CARE OF TREES is a clinical descent into madness

CARE OF TREES: Mystical Drama by E. Hunter Spreen, directed by Susannah Martin. Shotgun Players, The Ashby Stage, 1901 Ashby Avenue, Berkeley, CA 94703. 510-841-6500 or

May 18 - June 19, 2011

CARE OF TREES is a clinical descent into madness

Shotgun Players 2011-2012 season began with a brilliant Beardo and now has a world premiere of Care of Trees to grace their boards. Toward the very end of the play, an off-stage voice (there are many) asks, “And you left your wife all alone in the forest?” It brought to mind a line from the Lizzie Borden song from New Faces of 1952, "You can't chop your momma up in Massachusetts that kinda of thing just isn't very nice." After an opening scene of a man violently digging real dirt onstage, next to dominating stylistic spiral staircase tree (set by Nina Ball) with roots set into the stag, there is a flashback and the beginning of a love story. "The first year of our marriage, if I could've used one word to describe our life I would have chosen idyllic: our life was idyllic."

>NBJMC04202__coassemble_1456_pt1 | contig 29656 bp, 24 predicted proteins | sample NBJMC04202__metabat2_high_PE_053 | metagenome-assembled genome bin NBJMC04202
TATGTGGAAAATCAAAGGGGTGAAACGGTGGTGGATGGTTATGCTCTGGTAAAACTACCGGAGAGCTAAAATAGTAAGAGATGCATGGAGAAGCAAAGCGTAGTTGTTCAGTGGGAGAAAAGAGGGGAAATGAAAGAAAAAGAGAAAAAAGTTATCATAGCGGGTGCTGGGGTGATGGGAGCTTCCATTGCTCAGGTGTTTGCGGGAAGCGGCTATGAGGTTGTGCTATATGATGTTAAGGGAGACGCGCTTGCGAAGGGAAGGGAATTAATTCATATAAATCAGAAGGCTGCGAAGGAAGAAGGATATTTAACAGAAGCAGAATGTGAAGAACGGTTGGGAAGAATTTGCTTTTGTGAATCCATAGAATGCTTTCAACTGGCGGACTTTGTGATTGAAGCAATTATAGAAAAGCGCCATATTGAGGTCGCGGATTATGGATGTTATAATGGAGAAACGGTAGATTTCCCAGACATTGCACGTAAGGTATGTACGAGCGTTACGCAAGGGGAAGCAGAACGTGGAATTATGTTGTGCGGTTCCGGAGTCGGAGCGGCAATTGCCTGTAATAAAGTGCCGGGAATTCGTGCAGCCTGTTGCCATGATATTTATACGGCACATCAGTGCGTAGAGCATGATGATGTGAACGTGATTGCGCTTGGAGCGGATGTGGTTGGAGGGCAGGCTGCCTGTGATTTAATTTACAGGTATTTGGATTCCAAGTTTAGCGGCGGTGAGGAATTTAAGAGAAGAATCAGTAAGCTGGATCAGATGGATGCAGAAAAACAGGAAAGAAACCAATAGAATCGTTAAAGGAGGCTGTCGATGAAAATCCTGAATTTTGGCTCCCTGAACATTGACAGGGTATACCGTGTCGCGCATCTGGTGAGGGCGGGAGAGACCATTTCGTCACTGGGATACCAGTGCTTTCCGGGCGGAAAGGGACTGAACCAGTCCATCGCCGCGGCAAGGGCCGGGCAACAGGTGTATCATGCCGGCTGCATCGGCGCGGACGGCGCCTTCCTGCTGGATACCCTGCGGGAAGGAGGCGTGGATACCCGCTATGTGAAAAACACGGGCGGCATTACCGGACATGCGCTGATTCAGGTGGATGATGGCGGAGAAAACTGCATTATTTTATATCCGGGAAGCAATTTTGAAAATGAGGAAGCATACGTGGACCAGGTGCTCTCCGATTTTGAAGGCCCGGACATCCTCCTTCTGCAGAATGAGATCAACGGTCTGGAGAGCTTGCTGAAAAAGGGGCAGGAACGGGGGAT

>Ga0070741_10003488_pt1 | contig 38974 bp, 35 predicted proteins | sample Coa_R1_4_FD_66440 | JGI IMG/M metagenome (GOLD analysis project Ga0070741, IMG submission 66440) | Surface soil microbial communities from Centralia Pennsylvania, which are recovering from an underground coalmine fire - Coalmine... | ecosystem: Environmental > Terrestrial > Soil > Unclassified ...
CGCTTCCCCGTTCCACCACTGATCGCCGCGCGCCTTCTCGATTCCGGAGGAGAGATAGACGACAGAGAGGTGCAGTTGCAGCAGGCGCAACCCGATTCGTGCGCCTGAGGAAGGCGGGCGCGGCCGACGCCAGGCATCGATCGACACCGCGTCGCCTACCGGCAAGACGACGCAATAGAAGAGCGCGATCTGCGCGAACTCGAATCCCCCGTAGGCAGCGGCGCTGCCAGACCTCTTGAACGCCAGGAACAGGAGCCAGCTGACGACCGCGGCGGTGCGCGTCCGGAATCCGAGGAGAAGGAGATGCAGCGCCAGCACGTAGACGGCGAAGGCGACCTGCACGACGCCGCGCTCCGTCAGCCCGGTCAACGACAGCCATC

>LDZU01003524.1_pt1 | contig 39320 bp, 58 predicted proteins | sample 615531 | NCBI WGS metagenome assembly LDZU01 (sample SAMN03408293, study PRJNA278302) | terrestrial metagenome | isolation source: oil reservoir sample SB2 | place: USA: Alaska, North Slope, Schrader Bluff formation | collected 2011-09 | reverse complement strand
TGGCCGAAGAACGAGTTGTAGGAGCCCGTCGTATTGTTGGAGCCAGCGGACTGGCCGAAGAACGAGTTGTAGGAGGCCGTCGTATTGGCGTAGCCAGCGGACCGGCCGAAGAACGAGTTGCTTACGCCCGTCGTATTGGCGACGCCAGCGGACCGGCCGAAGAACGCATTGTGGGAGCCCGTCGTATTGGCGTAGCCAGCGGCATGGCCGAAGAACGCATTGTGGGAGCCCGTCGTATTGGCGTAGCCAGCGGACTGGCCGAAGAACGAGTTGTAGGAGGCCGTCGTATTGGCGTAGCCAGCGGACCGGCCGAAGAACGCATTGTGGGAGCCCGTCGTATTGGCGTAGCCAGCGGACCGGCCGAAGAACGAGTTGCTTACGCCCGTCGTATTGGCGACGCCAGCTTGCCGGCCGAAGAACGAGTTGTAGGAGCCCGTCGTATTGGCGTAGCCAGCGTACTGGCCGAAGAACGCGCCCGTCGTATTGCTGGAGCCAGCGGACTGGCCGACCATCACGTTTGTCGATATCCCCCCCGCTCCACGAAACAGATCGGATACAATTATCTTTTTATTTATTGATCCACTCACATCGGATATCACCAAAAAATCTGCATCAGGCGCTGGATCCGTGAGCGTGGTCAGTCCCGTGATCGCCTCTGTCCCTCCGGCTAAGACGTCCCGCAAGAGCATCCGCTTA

The non-linear telling of the love story is exceptional with Spreen’s dialog and the acting of Liz Sklar and Patrick Russell giving life and depth to their characters. Despite ethical differences regarding the cutting down of an ancient Oak Tree to make room for buildings, Travis and Georgia are married and the idyllic life begins. Then strange things begin to happen to Georgia and the idyllic life becomes a quagmire of medical symptoms, diagnostic tests and treatments. Spreen shifts into mystical no-man’s land, vacillating between using inner thought of his characters including breaking the fourth wall then juxtaposing present, past and virtual time frames. Sigmund Freud would have a field day with Georgia’s descent into madness.

As the metaphors pile up, the pace becomes extremely hectic as director Martin runs Sklar and Russell up and around the stairs surrounding the tree, rolls them on the floor and even sends them into wings and back again with video loops (Ian Winters) to frame the action. At the end of the two hours, with intermission, the accolades go to Liz Sklar and Patrick Russell while playwright Spreen and director Martin deserve polite applause.

Kedar K. Adour, MD

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